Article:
The splash from rain hitting a windowpane or printer ink hitting paper all comes down to tiny droplets hitting a surface, and what each of those droplets does. Cornell researchers have produced a high-resolution "photo album" of more than 30 shapes an oscillated drop of water can take. The results, a fundamental insight into how droplets behave, could have applications in everything from inkjet printing to microfluidics.

Health - Mechanical Engineering - 05.08.2013
Scientist looks for a deeper understanding of hearing through the bones in our heads
Stanford mechanical engineer Sunil Puria is unraveling the mysteries of bone conduction hearing, which could lead to a better understanding of hearing – and some types of hearing loss. It is a question that has long perplexed paleontologists and auditory scientists – and mechanical engineer Sunil Puria , a consulting associate professor at Stanford: Why do mammals have three middle ear bones? "Reptiles don't have them," Puria muses in his office in Durand Hall.

Mechanical Engineering - 05.08.2013
Scientists in a spin over Doppler Shift discovery
Scientists at the Universities of Glasgow and Strathclyde have discovered rotational speed can be determined by measuring Doppler Shift - the same effect utilised in radar speed guns. Doppler Shift is a phenomenon everyone is aware of, if perhaps not by name, and is most often experienced by the sound of a siren from a police car or ambulance rising and falling in pitch as it passes by.

Mechanical Engineering - 05.08.2013
Date palm leaves show potential as building materials
Date palm leaves show potential as building materials
A collaborative project involving Imperial and the UAE is assessing the potential of date palm leaves as a renewable, low-carbon building material. Phoenix dactylifera, or the date palm tree, is perhaps best known for its sweet fruit but, as growers in the United Arab Emirates (UAE) have known for thousands of years, its leaves can also be used in construction.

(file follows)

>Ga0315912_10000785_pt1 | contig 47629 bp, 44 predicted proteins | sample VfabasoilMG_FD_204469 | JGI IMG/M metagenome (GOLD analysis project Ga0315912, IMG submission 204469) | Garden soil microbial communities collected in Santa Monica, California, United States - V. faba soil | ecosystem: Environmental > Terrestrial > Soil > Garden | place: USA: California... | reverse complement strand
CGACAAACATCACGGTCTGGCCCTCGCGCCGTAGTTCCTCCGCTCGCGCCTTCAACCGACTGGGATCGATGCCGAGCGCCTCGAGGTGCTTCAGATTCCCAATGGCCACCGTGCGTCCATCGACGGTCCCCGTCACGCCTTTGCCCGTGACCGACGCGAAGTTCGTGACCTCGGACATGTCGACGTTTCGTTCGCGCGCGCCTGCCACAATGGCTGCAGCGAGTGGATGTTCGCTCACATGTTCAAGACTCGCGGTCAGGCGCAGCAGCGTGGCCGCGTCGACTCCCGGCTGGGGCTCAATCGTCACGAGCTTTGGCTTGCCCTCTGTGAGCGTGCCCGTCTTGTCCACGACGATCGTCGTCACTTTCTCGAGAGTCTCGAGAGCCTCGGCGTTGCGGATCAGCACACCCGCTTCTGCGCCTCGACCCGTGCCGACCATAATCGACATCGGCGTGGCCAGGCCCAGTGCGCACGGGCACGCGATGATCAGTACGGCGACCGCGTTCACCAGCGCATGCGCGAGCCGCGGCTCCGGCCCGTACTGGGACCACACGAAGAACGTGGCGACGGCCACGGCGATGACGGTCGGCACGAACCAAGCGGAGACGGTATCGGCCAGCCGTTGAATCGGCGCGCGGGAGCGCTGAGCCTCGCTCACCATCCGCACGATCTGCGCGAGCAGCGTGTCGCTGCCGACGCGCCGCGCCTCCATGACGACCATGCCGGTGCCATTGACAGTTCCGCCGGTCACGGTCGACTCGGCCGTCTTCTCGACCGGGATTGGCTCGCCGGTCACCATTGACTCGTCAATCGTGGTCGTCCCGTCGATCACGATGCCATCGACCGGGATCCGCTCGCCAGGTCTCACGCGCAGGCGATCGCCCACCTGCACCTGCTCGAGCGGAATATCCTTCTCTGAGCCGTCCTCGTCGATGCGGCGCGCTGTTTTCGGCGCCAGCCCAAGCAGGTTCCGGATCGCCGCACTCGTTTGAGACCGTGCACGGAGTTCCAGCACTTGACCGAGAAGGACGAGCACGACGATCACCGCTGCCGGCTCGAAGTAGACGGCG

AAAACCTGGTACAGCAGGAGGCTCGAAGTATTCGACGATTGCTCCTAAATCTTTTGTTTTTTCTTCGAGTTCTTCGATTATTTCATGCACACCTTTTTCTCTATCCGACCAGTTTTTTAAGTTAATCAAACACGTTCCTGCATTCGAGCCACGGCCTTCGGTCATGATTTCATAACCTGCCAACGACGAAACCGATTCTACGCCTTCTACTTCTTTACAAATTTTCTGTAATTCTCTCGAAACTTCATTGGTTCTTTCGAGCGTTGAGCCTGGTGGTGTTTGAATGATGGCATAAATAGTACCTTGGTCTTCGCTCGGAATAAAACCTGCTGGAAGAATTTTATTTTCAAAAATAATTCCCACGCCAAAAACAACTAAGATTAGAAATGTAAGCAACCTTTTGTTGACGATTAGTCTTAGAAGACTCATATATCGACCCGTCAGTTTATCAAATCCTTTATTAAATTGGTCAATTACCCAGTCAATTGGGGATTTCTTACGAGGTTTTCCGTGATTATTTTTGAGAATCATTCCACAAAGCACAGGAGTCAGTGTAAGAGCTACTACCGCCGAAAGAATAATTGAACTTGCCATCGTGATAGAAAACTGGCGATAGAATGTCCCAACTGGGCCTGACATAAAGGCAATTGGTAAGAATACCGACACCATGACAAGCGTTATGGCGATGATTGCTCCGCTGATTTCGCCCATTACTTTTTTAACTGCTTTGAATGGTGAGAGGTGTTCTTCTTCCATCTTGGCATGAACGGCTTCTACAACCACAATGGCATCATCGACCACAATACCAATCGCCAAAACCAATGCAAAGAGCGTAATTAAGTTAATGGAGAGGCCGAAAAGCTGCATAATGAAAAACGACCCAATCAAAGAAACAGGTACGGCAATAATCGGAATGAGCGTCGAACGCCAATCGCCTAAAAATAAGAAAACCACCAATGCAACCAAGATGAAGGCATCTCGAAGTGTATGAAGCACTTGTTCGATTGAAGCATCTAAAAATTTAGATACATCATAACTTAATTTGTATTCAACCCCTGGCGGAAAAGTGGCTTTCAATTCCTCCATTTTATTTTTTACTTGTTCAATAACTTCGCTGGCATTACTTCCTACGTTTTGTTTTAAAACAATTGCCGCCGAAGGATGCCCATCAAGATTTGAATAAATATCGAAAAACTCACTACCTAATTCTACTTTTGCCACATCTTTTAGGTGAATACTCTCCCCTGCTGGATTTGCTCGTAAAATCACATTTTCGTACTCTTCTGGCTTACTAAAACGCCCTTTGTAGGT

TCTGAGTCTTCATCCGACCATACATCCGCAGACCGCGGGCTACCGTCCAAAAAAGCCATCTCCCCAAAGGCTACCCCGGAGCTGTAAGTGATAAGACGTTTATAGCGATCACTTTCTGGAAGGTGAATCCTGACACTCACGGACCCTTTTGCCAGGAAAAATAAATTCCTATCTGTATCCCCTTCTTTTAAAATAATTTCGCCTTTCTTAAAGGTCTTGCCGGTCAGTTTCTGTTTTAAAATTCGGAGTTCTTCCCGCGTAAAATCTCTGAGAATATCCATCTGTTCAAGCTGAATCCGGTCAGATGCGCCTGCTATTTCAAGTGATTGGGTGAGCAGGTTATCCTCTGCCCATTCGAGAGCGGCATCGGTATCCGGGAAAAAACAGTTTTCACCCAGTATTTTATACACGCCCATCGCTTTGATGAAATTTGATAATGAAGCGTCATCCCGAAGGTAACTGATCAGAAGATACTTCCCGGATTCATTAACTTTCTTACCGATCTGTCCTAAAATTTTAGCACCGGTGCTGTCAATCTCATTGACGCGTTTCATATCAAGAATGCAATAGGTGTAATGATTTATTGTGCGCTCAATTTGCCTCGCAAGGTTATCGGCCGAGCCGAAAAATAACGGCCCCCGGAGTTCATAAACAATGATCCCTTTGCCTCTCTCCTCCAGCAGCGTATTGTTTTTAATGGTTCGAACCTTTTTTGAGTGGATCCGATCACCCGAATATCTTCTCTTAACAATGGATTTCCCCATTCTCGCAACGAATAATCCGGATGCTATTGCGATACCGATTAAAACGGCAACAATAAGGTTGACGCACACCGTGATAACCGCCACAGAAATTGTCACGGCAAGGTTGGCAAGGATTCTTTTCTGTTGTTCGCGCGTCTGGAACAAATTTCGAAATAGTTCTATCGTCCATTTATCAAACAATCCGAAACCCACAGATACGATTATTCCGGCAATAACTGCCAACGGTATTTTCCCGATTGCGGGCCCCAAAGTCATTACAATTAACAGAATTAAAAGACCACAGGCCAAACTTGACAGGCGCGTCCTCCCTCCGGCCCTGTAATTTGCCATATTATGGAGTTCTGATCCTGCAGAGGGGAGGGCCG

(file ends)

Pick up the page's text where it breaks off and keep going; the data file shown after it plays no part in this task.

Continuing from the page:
Mechanical Engineering - Environment - 01.08.2013
Cleaning Solar Panels Often Not Worth the Cost, Engineers at UC San Diego Find
Don't hire someone to wash your dirty solar panels. That's the conclusion of a study recently conducted by a team of engineers at the University of California, San Diego. Their Researchers found panels that hadn't been cleaned, or rained on, for 145 days during a summer drought in California, lost only 7.4 percent of their efficiency.

Mathematics - Mechanical Engineering - 30.07.2013
Figuring Out Flow Dynamics
Figuring Out Flow Dynamics
Turbulence is all around us-in the patterns that natural gas makes as it swirls through a transcontinental pipeline or in the drag that occurs as a plane soars through the sky. Reducing such turbulence on say, an airplane wing, would cut down on the amount of power the plane has to put out just to get through the air, thereby saving fuel.

Mechanical Engineering - Life Sciences - 18.07.2013
Secrets of bee honeycombs revealed
The mystery of the hexagonal shape of honeycomb cells has been revealed by simple mechanics. The honeybee comb is a widely studied natural cellular structure. The rounded hexagonal shape of its cells has intrigued natural scientists and philosophers for millennia. They have suggested many explanations some of which would need the bees to have an uncanny ability ("forethought" according to Pappus of Alexandria in 4 AD) to perform mathematical calculations or the magical quality to measure lengths and angles.